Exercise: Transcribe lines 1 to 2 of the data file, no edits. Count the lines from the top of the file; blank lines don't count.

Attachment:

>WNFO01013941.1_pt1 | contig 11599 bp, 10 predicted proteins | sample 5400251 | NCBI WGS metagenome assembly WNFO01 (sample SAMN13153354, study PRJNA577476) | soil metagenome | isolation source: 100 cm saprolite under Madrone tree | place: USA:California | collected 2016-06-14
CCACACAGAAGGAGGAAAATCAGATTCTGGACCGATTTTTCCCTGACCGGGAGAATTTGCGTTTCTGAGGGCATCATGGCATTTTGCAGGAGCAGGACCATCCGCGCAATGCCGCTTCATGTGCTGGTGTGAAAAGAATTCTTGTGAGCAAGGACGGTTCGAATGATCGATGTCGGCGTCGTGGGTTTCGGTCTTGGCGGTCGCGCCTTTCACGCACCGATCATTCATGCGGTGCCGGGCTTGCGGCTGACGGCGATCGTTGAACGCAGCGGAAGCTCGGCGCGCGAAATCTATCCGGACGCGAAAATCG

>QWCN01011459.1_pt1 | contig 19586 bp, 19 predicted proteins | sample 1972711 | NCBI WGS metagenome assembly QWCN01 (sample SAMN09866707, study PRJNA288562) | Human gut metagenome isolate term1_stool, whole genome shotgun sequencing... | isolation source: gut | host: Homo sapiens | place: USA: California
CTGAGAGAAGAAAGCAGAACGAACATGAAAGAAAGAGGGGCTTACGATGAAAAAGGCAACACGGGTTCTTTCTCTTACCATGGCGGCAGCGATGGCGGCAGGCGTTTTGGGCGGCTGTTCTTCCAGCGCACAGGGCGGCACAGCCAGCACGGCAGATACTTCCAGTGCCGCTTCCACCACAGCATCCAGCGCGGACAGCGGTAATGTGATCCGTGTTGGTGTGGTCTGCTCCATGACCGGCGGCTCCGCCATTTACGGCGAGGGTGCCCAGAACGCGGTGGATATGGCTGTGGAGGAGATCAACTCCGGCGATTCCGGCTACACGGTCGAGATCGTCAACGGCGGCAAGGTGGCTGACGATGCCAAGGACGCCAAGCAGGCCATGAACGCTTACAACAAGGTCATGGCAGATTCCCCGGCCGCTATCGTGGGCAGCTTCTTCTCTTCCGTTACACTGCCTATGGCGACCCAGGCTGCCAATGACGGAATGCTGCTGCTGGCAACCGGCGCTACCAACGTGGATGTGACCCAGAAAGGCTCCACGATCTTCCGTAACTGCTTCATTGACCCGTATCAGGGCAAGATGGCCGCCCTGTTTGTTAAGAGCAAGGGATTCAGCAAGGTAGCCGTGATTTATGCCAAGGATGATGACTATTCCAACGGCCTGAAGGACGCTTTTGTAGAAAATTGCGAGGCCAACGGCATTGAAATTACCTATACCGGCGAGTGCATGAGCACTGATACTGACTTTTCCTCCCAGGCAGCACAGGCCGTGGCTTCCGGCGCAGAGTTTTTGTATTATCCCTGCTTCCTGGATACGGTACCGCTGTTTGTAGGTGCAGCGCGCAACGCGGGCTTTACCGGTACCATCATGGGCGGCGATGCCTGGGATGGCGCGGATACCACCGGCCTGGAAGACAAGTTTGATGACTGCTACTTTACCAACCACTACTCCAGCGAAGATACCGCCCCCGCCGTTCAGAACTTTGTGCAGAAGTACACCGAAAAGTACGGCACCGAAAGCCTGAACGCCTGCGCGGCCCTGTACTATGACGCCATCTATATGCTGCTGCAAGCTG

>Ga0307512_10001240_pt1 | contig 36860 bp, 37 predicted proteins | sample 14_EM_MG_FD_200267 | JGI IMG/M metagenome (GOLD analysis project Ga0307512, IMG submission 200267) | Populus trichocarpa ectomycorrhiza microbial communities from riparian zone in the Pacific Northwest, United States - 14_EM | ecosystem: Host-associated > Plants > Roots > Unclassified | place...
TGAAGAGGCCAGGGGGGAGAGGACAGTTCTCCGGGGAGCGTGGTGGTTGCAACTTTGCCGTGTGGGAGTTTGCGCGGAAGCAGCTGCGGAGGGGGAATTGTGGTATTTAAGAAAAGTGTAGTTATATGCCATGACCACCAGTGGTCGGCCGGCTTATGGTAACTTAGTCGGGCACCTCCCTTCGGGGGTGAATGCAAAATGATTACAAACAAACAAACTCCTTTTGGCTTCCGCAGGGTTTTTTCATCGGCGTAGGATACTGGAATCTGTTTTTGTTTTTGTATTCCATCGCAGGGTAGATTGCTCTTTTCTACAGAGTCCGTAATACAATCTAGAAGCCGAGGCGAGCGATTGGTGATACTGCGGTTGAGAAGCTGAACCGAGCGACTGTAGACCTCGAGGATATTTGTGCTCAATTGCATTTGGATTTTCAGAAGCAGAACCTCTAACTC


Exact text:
>WNFO01013941.1_pt1 | contig 11599 bp, 10 predicted proteins | sample 5400251 | NCBI WGS metagenome assembly WNFO01 (sample SAMN13153354, study PRJNA577476) | soil metagenome | isolation source: 100 cm saprolite under Madrone tree | place: USA:California | collected 2016-06-14
CCACACAGAAGGAGGAAAATCAGATTCTGGACCGATTTTTCCCTGACCGGGAGAATTTGCGTTTCTGAGGGCATCATGGCATTTTGCAGGAGCAGGACCATCCGCGCAATGCCGCTTCATGTGCTGGTGTGAAAAGAATTCTTGTGAGCAAGGACGGTTCGAATGATCGATGTCGGCGTCGTGGGTTTCGGTCTTGGCGGTCGCGCCTTTCACGCACCGATCATTCATGCGGTGCCGGGCTTGCGGCTGACGGCGATCGTTGAACGCAGCGGAAGCTCGGCGCGCGAAATCTATCCGGACGCGAAAATCG